You Gotta Move (song)

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"You Got to Move"
Song by Mississippi Fred McDowell from the album You Gotta Move
Released 1965 (1965)
Recorded Berkeley, California, July 5, 1965
Genre Hill country blues
Label Arhoolie (no. 304)
Producer Chris Strachwitz

"You Gotta Move" is a traditional African-American spiritual song. The lyrics carry the Christian message that regardless of one's situation in life, it is God who determines one's ultimate fate. Beginning around the 1940s, the song has been recorded by a variety of gospel musicians, usually as "You Got to Move" or "You've Got to Move". In 1965, Mississippi bluesman Fred McDowell recorded it as a slow, slide guitar Hill country blues solo piece. His secular rendition inspired many subsequent recordings, including a popular electric-combo version in 1969 by English rock group the Rolling Stones.

The song generally follows an eight-bar blues arrangement and has been compared to "Sitting on Top of the World".[1]

Versions[edit]

The Two Gospel Keys recorded "You've Got to Move" in 1948.[2] They performed it as an uptempo gospel song. Similar renditions followed by Elder Charles D. Beck (1949),[3] Sister Rosetta Tharpe (1950),[4] the Original Five Blind Boys of Alabama (1953),[5] and the Hightower Brothers (1956).[6] The Reverend Gary Davis recorded the song in 1962.[7] It includes a more ominous verse:[8]

You may run, can't be caught
You may hide, can't be found
Brother when God gets ready, you got to move

In 1964, soul singer Sam Cooke recast the song with lyrics about a broken relationship for his 1963 album Night Beat.[9] When Mississippi Fred McDowell later recorded it in 1965, he used lyrics closer to Davis' 1962 rendition.[1] However, his version has a haunting slide guitar line that doubles the vocal.[10] A verse from the song is inscribed on his headstone:[11]

You may be high, you may be low
You may be rich child, you may be poor
But when the Lord gets ready, you got to move

The Rolling Stones regularly performed "You Gotta Move" during their 1969 US tour. They recorded a version at the Muscle Shoals Sound Studios in Alabama in December 1969. It was later included on their 1971 album Sticky Fingers. Mick Jagger sings the song in a Southern black dialect with electric slide guitar accompaniment that follows McDowell's.[10] Two different concert versions are found as bonus tracks on the 1969 tour's Get Yer Ya-Yas Out! and on 1977's Love You Live. The latter features Billy Preston, who plays on Sam Cooke's version.[12] The albums attribute the song to McDowell.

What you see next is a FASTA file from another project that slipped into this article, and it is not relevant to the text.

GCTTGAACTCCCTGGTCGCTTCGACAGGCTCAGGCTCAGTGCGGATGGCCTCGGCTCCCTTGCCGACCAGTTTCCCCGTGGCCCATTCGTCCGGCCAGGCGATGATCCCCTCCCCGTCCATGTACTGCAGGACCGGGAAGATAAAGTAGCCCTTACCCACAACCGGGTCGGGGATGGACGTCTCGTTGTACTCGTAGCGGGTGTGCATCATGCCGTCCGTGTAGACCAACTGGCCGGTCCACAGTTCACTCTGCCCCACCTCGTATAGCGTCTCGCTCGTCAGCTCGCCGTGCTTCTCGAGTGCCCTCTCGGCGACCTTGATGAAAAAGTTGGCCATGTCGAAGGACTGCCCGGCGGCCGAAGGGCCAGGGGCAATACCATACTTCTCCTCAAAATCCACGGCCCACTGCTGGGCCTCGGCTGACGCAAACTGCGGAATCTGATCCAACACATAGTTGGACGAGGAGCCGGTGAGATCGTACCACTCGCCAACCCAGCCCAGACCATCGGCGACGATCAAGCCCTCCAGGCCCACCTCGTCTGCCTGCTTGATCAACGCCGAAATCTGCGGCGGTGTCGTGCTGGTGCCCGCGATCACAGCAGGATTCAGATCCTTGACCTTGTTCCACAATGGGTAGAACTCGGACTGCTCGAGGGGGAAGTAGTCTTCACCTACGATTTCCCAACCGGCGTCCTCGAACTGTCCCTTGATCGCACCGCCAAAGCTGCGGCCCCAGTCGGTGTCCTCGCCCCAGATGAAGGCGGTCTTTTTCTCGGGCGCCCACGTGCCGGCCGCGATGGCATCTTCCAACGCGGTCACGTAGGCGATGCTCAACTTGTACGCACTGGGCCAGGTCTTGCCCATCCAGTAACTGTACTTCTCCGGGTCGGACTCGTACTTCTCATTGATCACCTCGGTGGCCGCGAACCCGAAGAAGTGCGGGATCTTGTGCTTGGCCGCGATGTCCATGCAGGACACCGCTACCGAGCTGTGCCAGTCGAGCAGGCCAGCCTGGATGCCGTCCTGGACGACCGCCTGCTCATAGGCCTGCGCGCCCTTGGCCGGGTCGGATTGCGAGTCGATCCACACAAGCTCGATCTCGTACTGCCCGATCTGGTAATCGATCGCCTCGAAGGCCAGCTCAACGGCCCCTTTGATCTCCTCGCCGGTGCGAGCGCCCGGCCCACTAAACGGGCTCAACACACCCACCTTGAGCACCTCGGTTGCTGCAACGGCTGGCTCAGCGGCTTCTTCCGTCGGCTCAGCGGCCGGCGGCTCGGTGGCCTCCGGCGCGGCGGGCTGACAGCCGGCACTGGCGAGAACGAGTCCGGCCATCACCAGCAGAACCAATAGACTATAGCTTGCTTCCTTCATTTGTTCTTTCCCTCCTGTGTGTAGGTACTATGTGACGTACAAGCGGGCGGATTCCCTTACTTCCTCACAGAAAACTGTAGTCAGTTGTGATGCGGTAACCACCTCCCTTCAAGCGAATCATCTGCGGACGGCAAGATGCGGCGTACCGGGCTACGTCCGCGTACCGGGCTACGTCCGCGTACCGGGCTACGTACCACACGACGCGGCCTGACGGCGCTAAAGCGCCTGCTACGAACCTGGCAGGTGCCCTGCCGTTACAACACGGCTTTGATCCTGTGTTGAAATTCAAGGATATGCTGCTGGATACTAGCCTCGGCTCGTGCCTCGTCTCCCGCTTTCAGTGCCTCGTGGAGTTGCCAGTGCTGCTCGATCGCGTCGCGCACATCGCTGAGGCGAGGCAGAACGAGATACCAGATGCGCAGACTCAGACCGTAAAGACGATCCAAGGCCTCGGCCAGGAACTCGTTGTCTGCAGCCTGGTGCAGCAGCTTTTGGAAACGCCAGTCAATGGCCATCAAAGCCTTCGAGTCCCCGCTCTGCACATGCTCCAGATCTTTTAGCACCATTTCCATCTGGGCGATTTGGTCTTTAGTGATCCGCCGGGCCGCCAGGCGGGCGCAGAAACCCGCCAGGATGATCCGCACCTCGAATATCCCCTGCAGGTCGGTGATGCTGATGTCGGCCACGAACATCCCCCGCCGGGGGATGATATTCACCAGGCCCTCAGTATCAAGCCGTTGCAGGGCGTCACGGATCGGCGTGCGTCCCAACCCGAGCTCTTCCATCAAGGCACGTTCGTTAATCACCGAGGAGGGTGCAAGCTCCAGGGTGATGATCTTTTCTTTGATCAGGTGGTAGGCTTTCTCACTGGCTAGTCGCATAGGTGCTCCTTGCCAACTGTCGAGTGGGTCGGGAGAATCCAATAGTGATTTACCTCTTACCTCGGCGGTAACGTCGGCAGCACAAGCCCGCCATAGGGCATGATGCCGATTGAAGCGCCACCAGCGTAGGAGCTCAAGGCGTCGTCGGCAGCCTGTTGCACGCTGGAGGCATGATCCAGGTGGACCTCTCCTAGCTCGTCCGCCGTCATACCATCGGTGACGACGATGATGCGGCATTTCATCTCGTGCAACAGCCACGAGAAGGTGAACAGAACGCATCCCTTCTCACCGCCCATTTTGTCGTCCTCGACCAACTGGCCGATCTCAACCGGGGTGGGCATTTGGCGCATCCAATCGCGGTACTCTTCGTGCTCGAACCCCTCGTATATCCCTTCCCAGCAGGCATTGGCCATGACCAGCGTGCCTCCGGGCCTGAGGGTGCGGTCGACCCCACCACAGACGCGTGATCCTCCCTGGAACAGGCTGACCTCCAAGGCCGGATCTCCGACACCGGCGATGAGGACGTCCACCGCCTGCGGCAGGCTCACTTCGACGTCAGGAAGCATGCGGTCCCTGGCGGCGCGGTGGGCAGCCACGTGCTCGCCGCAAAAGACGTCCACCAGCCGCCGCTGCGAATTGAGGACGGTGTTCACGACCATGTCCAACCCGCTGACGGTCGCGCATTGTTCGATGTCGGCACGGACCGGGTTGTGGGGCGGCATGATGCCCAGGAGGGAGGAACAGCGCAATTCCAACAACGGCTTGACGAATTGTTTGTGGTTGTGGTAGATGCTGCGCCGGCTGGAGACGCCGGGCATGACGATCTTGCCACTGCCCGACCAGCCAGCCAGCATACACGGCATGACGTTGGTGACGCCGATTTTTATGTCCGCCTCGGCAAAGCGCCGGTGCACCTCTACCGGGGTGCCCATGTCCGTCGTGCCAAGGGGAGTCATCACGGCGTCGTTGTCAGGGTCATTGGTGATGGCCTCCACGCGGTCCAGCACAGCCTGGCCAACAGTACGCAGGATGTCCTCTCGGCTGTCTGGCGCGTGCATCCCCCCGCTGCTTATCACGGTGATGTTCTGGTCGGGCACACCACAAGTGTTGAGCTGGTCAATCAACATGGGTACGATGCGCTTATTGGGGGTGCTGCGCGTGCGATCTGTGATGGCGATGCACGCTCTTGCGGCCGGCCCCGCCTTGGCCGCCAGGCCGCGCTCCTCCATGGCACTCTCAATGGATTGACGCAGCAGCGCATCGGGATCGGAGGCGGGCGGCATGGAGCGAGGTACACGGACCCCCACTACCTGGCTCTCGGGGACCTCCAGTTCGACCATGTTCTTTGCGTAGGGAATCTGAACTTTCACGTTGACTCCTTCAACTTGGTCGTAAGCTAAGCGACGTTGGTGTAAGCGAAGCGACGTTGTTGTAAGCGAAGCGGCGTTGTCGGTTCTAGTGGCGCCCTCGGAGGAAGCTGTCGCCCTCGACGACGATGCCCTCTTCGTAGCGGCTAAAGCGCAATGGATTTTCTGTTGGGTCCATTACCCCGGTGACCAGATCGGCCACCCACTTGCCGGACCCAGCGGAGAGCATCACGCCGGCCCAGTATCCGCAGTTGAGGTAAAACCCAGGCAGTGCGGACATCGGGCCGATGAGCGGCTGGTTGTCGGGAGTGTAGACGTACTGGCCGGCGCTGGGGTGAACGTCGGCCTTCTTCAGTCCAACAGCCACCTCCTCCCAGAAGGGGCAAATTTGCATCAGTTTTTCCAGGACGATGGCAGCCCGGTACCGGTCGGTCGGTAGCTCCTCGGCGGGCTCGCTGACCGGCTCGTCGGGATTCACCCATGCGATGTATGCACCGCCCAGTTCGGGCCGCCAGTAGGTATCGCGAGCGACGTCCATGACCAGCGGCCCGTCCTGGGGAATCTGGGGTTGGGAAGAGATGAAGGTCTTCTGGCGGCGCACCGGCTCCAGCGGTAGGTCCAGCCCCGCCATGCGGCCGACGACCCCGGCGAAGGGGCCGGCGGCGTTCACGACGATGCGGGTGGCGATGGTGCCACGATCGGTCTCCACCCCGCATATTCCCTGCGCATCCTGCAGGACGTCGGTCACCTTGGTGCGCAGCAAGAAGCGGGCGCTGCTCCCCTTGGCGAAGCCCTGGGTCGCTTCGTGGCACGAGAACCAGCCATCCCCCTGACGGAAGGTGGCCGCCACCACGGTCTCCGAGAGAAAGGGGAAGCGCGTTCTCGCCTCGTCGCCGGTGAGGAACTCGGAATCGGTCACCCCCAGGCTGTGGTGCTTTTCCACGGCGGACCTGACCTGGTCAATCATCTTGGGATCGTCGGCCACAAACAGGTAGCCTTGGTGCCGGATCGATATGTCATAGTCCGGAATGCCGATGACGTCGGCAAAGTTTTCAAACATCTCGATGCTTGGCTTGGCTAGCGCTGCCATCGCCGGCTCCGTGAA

Aerosmith covered the Rolling Stones' version for their blues cover album Honkin' on Bobo in 2004.[13] They perform the song at a considerably faster rock tempo and also named the coinciding DVD, You Gotta Move after the song.

References[edit]

  1. ^ a b Sing Out (1969). "You Got to Move". Sing Out!: 12. ISSN 0037-5624. 
  2. ^ Billboard (January 10, 1948). "Advance Record releases". Billboard (Nielsen Business Media, Inc) 60 (2): 29. ISSN 0006-2510. 
  3. ^ Billboard (May 14, 1949). "Advance Record Releases". Billboard (Nielsen Business Media, Inc) 61 (20): 127. ISSN 0006-2510. 
  4. ^ Coda (1966). "Sister Rosetta Tharpe". Coda (John Norris) 7 (5–12): 9. ISSN 0010-017X. 
  5. ^ Nations, Opal. "Oh Lord, Stand by Me". AllMusic. Rovi Corp. Retrieved March 6, 2015. 
  6. ^ Blues Unlimited (1982). "The Hightower Brothers". Blues Unlimited. 142–146: 37. 
  7. ^ Billboard (October 20, 1962). "Singles Reviews". Billboard (Nielsen Business Media, Inc) 74 (42): 44. ISSN 0006-2510. 
  8. ^ Phillips, Bill (1974). "Piedmont Country Blues". America's Best Music. The Institute for Southern Studies. p. 59. 
  9. ^ In 1934, Memphis Minnie and Kansas Joe McCoy recorded the two-part "You Got to Move (You Ain't Got to Move)" which deals with a broken relationship.
  10. ^ a b Koda, Cub. "Mississippi Fred McDowell – Biography". AllMusic. Rovi Corp. Retrieved March 1, 2015. 
  11. ^ Cheseborough, Steve (2004). Blues Traveling: The Holy Sites of Delta Blues. University Press of Mississippi. p. 216. ISBN 978-1578066506. 
  12. ^ Sam Cooke's Night Beat album also contains an updated "Little Red Rooster" along with "You Got to Move", both songs which the Rolling Stones later recorded closer to the original/blues versions.
  13. ^ Erlewine, Stephen Thomas. "Aerosmith: Honkin' on Bobo – Review". AllMusic. Rovi Corp. Retrieved March 1, 2015.